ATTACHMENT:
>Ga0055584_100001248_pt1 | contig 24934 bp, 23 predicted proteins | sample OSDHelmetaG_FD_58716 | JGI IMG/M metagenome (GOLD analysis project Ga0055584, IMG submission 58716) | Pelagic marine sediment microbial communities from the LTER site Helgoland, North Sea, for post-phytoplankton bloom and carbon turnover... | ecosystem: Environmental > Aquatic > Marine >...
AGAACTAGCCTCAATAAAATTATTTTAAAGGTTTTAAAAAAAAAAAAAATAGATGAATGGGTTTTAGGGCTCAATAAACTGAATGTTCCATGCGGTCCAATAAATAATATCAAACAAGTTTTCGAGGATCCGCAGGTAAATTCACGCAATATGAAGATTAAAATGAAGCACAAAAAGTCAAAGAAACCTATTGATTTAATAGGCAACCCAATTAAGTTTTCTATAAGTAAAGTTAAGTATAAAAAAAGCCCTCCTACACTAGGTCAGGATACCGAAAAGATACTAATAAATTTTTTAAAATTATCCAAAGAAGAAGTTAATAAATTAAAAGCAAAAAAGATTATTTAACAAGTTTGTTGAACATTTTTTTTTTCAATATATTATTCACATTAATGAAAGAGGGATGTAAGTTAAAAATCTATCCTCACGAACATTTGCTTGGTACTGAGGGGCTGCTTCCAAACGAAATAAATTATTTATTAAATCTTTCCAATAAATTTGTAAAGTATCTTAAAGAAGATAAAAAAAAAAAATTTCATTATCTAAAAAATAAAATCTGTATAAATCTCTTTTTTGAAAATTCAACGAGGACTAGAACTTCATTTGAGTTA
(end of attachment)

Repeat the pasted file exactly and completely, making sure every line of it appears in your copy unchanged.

>Ga0055584_100001248_pt1 | contig 24934 bp, 23 predicted proteins | sample OSDHelmetaG_FD_58716 | JGI IMG/M metagenome (GOLD analysis project Ga0055584, IMG submission 58716) | Pelagic marine sediment microbial communities from the LTER site Helgoland, North Sea, for post-phytoplankton bloom and carbon turnover... | ecosystem: Environmental > Aquatic > Marine >...
AGAACTAGCCTCAATAAAATTATTTTAAAGGTTTTAAAAAAAAAAAAAATAGATGAATGGGTTTTAGGGCTCAATAAACTGAATGTTCCATGCGGTCCAATAAATAATATCAAACAAGTTTTCGAGGATCCGCAGGTAAATTCACGCAATATGAAGATTAAAATGAAGCACAAAAAGTCAAAGAAACCTATTGATTTAATAGGCAACCCAATTAAGTTTTCTATAAGTAAAGTTAAGTATAAAAAAAGCCCTCCTACACTAGGTCAGGATACCGAAAAGATACTAATAAATTTTTTAAAATTATCCAAAGAAGAAGTTAATAAATTAAAAGCAAAAAAGATTATTTAACAAGTTTGTTGAACATTTTTTTTTTCAATATATTATTCACATTAATGAAAGAGGGATGTAAGTTAAAAATCTATCCTCACGAACATTTGCTTGGTACTGAGGGGCTGCTTCCAAACGAAATAAATTATTTATTAAATCTTTCCAATAAATTTGTAAAGTATCTTAAAGAAGATAAAAAAAAAAAATTTCATTATCTAAAAAATAAAATCTGTATAAATCTCTTTTTTGAAAATTCAACGAGGACTAGAACTTCATTTGAGTTA